As Lavery and Ingham4 point out “in order to maintain competence, regular practice, supervision and assessment is required”. Since frequency of practice is so varied within this group, just as it is with PIC, competency is difficult to maintain. Again, as in cannulation, it is a skill that nurses are able to choose to do or not to do regardless of the basic nature of the skill and the amount of times it needs to be carried out.

Venepuncture should be an easier skill to maintain than PIC since the equipment used should be simpler and more straightforward and certainly within local trusts only two methods of collection are used.

Within our community, consideration needs to be given to the number of patients who require blood sampling, for example for therapeutic drug monitoring (TDM). Since the introduction of IV therapy, a cohort of patients have required twice-weekly blood monitoring to ensure therapeutic levels of antibiotics are maintained.

Most of these patients have vascular access devices (VAD) in situ and could therefore potentially have blood taken from their line. Phlebotomists would not be able to perform this task, therefore it would need to be done by the nurse who is administering the antibiotics.

As previously thought, a study by McBeth et al.5 has shown that there is no statistical significant difference in the levels, particularly from peripherally-inserted central catheters (PICC), which most central lines seem to be. This also prevents duplication of visits by a number of different healthcare professionals, which is not only wasteful but confusing for some patients.

The problems with venepuncture and PIC are the same in many ways. Not only is the training for both nurses and phlebotomists sporadic and varied, the procedures that can be undertaken by each person differ greatly. While nurses can be taught to take samples from the back of the hand using a winged butterfly device, most phlebotomists do not do this.

Hefler et al.6 undertook a study which indicated that the use of these devices was not only more successful, but less painful to patients. Universities are providing clinical skill sessions in venepuncture for student nurses, however they find it difficult to practice the skill because policies in the different trusts and healthcare providers vary so much, depending upon where they are based.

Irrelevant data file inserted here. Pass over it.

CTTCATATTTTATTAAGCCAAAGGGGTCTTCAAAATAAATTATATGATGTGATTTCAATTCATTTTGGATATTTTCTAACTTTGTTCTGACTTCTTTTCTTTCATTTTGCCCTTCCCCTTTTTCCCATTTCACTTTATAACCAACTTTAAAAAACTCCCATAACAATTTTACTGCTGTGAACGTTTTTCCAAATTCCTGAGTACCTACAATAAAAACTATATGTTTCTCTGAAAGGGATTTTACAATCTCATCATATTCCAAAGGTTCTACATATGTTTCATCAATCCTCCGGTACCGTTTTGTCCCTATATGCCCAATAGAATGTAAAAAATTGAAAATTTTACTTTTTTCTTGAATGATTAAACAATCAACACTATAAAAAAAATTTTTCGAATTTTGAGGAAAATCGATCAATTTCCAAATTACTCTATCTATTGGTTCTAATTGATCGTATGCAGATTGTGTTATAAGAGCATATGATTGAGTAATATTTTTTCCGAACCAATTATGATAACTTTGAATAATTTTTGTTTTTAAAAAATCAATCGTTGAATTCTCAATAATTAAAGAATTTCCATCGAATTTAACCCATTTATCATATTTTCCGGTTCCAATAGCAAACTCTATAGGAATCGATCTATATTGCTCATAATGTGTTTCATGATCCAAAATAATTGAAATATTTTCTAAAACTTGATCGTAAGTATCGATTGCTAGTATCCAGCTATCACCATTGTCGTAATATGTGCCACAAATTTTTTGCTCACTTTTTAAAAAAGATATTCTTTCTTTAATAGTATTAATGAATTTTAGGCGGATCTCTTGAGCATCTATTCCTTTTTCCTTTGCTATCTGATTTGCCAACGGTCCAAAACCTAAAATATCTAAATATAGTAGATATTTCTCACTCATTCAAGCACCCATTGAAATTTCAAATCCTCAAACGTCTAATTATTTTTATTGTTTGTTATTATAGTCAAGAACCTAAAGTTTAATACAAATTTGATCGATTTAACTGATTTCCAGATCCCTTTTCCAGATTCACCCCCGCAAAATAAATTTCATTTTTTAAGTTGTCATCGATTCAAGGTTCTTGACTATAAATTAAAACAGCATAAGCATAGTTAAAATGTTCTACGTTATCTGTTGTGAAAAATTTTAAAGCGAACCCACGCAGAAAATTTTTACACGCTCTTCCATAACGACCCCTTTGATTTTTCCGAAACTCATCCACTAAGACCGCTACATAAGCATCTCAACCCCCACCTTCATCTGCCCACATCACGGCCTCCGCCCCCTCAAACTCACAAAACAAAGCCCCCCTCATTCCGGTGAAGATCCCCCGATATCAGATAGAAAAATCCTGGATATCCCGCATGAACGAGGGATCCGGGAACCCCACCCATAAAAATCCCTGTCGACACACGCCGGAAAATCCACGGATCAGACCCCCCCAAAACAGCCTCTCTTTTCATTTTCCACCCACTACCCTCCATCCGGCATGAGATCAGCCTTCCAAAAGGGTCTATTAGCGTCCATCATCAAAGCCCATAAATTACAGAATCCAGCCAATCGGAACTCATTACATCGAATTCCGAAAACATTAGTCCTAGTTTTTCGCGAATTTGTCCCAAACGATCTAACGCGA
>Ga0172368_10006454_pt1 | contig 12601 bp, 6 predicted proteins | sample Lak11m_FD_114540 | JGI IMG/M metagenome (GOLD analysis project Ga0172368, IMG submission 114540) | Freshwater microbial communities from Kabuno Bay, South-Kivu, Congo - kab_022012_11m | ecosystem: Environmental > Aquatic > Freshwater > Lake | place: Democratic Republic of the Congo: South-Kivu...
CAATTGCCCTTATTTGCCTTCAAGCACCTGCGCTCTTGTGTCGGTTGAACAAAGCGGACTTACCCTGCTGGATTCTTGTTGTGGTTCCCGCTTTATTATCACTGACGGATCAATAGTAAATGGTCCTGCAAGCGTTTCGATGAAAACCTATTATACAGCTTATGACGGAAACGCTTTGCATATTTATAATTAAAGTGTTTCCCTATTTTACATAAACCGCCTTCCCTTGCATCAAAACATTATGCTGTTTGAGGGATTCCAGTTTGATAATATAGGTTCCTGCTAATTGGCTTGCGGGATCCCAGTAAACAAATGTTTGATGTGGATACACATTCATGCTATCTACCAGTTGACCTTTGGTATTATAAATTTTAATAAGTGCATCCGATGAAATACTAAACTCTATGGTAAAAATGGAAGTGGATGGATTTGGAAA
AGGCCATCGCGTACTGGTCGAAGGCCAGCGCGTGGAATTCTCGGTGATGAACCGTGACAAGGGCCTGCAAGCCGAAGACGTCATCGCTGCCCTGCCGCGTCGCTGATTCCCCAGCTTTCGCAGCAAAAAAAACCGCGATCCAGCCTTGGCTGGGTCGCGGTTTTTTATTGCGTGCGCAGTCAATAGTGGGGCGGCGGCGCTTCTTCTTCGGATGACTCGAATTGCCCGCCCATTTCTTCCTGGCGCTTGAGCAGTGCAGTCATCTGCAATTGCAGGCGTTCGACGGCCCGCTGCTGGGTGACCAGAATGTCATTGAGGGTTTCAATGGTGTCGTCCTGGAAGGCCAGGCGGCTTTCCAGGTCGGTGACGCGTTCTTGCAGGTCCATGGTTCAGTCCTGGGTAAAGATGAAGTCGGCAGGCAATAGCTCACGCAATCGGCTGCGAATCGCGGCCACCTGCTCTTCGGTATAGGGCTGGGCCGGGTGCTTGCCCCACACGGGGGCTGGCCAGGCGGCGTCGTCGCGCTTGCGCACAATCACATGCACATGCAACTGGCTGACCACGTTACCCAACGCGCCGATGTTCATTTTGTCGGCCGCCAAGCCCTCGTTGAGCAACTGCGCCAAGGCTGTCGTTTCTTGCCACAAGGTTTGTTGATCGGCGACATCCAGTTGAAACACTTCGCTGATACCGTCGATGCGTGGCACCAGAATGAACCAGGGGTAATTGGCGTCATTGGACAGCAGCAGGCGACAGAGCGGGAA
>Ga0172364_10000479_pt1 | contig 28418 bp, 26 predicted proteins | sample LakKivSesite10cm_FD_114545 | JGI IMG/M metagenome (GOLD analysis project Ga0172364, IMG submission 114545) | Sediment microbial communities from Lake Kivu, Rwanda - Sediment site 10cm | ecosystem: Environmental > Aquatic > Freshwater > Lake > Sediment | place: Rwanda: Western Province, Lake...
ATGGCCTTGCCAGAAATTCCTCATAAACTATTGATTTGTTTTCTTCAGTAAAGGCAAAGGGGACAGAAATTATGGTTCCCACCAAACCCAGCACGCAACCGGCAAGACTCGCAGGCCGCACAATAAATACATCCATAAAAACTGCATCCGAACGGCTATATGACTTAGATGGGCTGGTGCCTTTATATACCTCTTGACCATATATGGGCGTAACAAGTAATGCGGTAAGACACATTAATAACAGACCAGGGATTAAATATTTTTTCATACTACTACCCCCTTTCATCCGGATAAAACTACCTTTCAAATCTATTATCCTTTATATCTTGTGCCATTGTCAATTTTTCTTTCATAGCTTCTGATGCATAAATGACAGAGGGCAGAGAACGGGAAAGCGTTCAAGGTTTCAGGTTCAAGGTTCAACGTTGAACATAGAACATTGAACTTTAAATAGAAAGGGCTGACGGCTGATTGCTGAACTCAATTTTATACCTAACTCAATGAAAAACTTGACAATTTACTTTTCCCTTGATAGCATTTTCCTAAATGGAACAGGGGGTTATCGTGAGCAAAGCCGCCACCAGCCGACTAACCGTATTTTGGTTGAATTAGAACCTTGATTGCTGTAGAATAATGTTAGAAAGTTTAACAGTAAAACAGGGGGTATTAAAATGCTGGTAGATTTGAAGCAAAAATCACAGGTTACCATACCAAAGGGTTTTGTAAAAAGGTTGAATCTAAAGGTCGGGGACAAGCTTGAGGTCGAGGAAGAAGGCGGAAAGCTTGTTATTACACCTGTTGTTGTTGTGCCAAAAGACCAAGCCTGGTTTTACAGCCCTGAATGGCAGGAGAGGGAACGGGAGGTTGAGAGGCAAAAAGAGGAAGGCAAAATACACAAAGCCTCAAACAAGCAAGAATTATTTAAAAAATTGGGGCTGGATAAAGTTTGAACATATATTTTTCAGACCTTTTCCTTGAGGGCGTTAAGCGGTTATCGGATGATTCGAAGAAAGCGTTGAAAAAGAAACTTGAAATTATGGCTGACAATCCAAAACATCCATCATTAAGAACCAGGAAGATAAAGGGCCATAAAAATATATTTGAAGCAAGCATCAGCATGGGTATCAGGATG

There is a general consensus that two attempts by one person should be the maximum before referring to a more experienced person. Interestingly, this is not mentioned in the Standards for Infusion therapy.7 This document is used by many clinicians when writing local policies. According to Harty-Golder, a pathologist-attorney consultant in the USA,8 the real issue in venepuncture is not “how many attempts” but “when to stop”.

Knowing when to stop or when to defer a venepuncture requires assessing the patient and the clinical situation, and assessing whether or not the initial attempt has already produced a complication. This is particularly pertinent when considering both clinic and home visits, which if failed not only cause more upheaval for the patient, but lead to increased workloads. More attention needs to be paid to skill mix when rotas for phlebotomy clinics are completed, so that more experienced staff are placed with more junior staff.

Venepuncture has been identified as a basic, common clinical skill carried out by a number of different personnel. Since nurses are one of the few professions who work 24 hours a day, it seems sensible that they acquire and maintain this skill and be able to use it at all times.

Phlebotomists need to be taught in a much more structured and standardised way, perhaps to include different methods of obtaining samples, if they are to provide not only the service the patients require but the support that the community nurses need during this time of great change.

1.     NHS Management Executive. Junior doctors. The New Deal. London:
    NHSME; 1991.             
2.     NHS Executive. Agenda for change - Modernising the NHS pay
    system. Health service Circulars 1999:199/035.
3.     Department of Health. Our health, our care, our say: a new direction
    for community services. London: DH; 2006.
4.     Lavery I, Ingram P. Venepuncture: best practice. Nursing Standard
5.     Mc Beth L, Mc Donald RJ, Hodge MB. Antibiotic sampling from central
    venous catheters versus peripheral veins. Pediatric Nursing
6.     Hefler L, Grimm C, Leodolter S, Tempfer C. To butterfly or to needle:
    the pilot phase. Annals of Internal Medicine 2004;140(11):935-6.
7.     Royal College of Nursing. Standards for Infusion Therapy. Third edition
    London: RCN; 2010.
8.     Harty-Golder B. How many times should a phlebotomist try to draw
    blood? Mio Online 2010;54. Available at: